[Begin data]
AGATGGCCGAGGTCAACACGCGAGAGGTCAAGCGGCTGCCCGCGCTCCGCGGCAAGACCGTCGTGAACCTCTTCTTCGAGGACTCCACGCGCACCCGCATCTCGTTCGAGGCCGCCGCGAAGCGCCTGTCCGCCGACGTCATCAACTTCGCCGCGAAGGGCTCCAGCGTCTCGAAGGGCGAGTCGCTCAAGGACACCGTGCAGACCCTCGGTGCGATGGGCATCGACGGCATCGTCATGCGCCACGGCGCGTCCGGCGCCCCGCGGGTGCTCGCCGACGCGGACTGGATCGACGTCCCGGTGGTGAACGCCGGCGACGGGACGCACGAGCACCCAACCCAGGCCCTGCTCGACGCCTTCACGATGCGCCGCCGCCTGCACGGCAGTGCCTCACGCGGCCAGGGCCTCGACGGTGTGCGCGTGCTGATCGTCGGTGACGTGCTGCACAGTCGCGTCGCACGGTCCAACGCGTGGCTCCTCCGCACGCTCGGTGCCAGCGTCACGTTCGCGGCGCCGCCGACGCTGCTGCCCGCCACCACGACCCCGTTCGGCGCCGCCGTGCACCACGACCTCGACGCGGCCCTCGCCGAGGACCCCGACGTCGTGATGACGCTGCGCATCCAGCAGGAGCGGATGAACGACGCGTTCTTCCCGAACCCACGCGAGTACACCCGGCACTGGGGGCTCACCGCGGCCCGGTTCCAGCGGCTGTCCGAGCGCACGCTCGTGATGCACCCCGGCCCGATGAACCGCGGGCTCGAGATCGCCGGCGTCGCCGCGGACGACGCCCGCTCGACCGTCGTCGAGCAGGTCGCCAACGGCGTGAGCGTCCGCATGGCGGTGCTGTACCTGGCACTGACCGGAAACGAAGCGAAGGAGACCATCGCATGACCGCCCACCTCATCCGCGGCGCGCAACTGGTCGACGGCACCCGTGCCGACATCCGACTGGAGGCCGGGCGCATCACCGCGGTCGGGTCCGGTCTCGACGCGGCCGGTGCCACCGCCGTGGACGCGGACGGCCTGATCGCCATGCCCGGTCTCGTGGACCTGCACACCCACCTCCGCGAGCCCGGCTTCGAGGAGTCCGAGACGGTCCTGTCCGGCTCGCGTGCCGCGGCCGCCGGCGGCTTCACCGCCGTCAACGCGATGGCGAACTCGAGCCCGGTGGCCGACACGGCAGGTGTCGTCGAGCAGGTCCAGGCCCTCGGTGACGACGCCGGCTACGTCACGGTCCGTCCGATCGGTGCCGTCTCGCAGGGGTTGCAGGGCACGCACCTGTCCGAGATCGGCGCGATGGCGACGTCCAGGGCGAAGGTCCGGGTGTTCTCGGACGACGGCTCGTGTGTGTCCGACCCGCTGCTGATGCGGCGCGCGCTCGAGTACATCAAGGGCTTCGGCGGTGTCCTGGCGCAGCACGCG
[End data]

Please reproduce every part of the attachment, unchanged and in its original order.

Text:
AGATGGCCGAGGTCAACACGCGAGAGGTCAAGCGGCTGCCCGCGCTCCGCGGCAAGACCGTCGTGAACCTCTTCTTCGAGGACTCCACGCGCACCCGCATCTCGTTCGAGGCCGCCGCGAAGCGCCTGTCCGCCGACGTCATCAACTTCGCCGCGAAGGGCTCCAGCGTCTCGAAGGGCGAGTCGCTCAAGGACACCGTGCAGACCCTCGGTGCGATGGGCATCGACGGCATCGTCATGCGCCACGGCGCGTCCGGCGCCCCGCGGGTGCTCGCCGACGCGGACTGGATCGACGTCCCGGTGGTGAACGCCGGCGACGGGACGCACGAGCACCCAACCCAGGCCCTGCTCGACGCCTTCACGATGCGCCGCCGCCTGCACGGCAGTGCCTCACGCGGCCAGGGCCTCGACGGTGTGCGCGTGCTGATCGTCGGTGACGTGCTGCACAGTCGCGTCGCACGGTCCAACGCGTGGCTCCTCCGCACGCTCGGTGCCAGCGTCACGTTCGCGGCGCCGCCGACGCTGCTGCCCGCCACCACGACCCCGTTCGGCGCCGCCGTGCACCACGACCTCGACGCGGCCCTCGCCGAGGACCCCGACGTCGTGATGACGCTGCGCATCCAGCAGGAGCGGATGAACGACGCGTTCTTCCCGAACCCACGCGAGTACACCCGGCACTGGGGGCTCACCGCGGCCCGGTTCCAGCGGCTGTCCGAGCGCACGCTCGTGATGCACCCCGGCCCGATGAACCGCGGGCTCGAGATCGCCGGCGTCGCCGCGGACGACGCCCGCTCGACCGTCGTCGAGCAGGTCGCCAACGGCGTGAGCGTCCGCATGGCGGTGCTGTACCTGGCACTGACCGGAAACGAAGCGAAGGAGACCATCGCATGACCGCCCACCTCATCCGCGGCGCGCAACTGGTCGACGGCACCCGTGCCGACATCCGACTGGAGGCCGGGCGCATCACCGCGGTCGGGTCCGGTCTCGACGCGGCCGGTGCCACCGCCGTGGACGCGGACGGCCTGATCGCCATGCCCGGTCTCGTGGACCTGCACACCCACCTCCGCGAGCCCGGCTTCGAGGAGTCCGAGACGGTCCTGTCCGGCTCGCGTGCCGCGGCCGCCGGCGGCTTCACCGCCGTCAACGCGATGGCGAACTCGAGCCCGGTGGCCGACACGGCAGGTGTCGTCGAGCAGGTCCAGGCCCTCGGTGACGACGCCGGCTACGTCACGGTCCGTCCGATCGGTGCCGTCTCGCAGGGGTTGCAGGGCACGCACCTGTCCGAGATCGGCGCGATGGCGACGTCCAGGGCGAAGGTCCGGGTGTTCTCGGACGACGGCTCGTGTGTGTCCGACCCGCTGCTGATGCGGCGCGCGCTCGAGTACATCAAGGGCTTCGGCGGTGTCCTGGCGCAGCACGCG